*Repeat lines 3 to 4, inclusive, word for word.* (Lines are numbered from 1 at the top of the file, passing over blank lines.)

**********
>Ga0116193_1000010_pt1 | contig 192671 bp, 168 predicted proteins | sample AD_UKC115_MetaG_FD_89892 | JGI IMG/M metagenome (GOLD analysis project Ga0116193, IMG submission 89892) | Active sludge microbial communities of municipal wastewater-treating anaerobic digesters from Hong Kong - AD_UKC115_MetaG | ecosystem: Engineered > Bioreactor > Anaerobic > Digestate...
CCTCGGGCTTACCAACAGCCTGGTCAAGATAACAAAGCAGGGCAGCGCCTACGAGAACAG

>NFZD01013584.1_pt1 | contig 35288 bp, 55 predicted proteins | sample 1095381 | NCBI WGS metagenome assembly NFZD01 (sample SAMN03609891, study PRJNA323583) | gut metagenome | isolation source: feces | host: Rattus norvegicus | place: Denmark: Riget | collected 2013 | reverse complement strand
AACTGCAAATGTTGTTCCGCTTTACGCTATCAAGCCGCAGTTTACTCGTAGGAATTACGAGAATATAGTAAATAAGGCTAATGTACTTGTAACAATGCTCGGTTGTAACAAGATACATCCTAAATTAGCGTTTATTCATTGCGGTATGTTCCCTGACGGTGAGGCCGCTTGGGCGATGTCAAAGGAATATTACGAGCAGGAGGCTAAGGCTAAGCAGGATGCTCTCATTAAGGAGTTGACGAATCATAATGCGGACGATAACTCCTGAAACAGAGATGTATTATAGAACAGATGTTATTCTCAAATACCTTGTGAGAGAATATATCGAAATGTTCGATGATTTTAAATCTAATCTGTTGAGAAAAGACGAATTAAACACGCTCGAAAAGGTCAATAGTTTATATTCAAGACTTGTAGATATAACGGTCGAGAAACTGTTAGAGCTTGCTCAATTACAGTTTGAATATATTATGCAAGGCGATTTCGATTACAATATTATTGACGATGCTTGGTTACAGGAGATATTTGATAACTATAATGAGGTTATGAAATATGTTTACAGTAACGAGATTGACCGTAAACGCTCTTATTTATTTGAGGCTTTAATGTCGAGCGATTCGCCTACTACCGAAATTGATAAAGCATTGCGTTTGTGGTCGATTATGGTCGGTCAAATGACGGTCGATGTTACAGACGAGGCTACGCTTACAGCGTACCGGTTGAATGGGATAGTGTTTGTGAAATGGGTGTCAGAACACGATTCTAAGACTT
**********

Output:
>NFZD01013584.1_pt1 | contig 35288 bp, 55 predicted proteins | sample 1095381 | NCBI WGS metagenome assembly NFZD01 (sample SAMN03609891, study PRJNA323583) | gut metagenome | isolation source: feces | host: Rattus norvegicus | place: Denmark: Riget | collected 2013 | reverse complement strand
AACTGCAAATGTTGTTCCGCTTTACGCTATCAAGCCGCAGTTTACTCGTAGGAATTACGAGAATATAGTAAATAAGGCTAATGTACTTGTAACAATGCTCGGTTGTAACAAGATACATCCTAAATTAGCGTTTATTCATTGCGGTATGTTCCCTGACGGTGAGGCCGCTTGGGCGATGTCAAAGGAATATTACGAGCAGGAGGCTAAGGCTAAGCAGGATGCTCTCATTAAGGAGTTGACGAATCATAATGCGGACGATAACTCCTGAAACAGAGATGTATTATAGAACAGATGTTATTCTCAAATACCTTGTGAGAGAATATATCGAAATGTTCGATGATTTTAAATCTAATCTGTTGAGAAAAGACGAATTAAACACGCTCGAAAAGGTCAATAGTTTATATTCAAGACTTGTAGATATAACGGTCGAGAAACTGTTAGAGCTTGCTCAATTACAGTTTGAATATATTATGCAAGGCGATTTCGATTACAATATTATTGACGATGCTTGGTTACAGGAGATATTTGATAACTATAATGAGGTTATGAAATATGTTTACAGTAACGAGATTGACCGTAAACGCTCTTATTTATTTGAGGCTTTAATGTCGAGCGATTCGCCTACTACCGAAATTGATAAAGCATTGCGTTTGTGGTCGATTATGGTCGGTCAAATGACGGTCGATGTTACAGACGAGGCTACGCTTACAGCGTACCGGTTGAATGGGATAGTGTTTGTGAAATGGGTGTCAGAACACGATTCTAAGACTT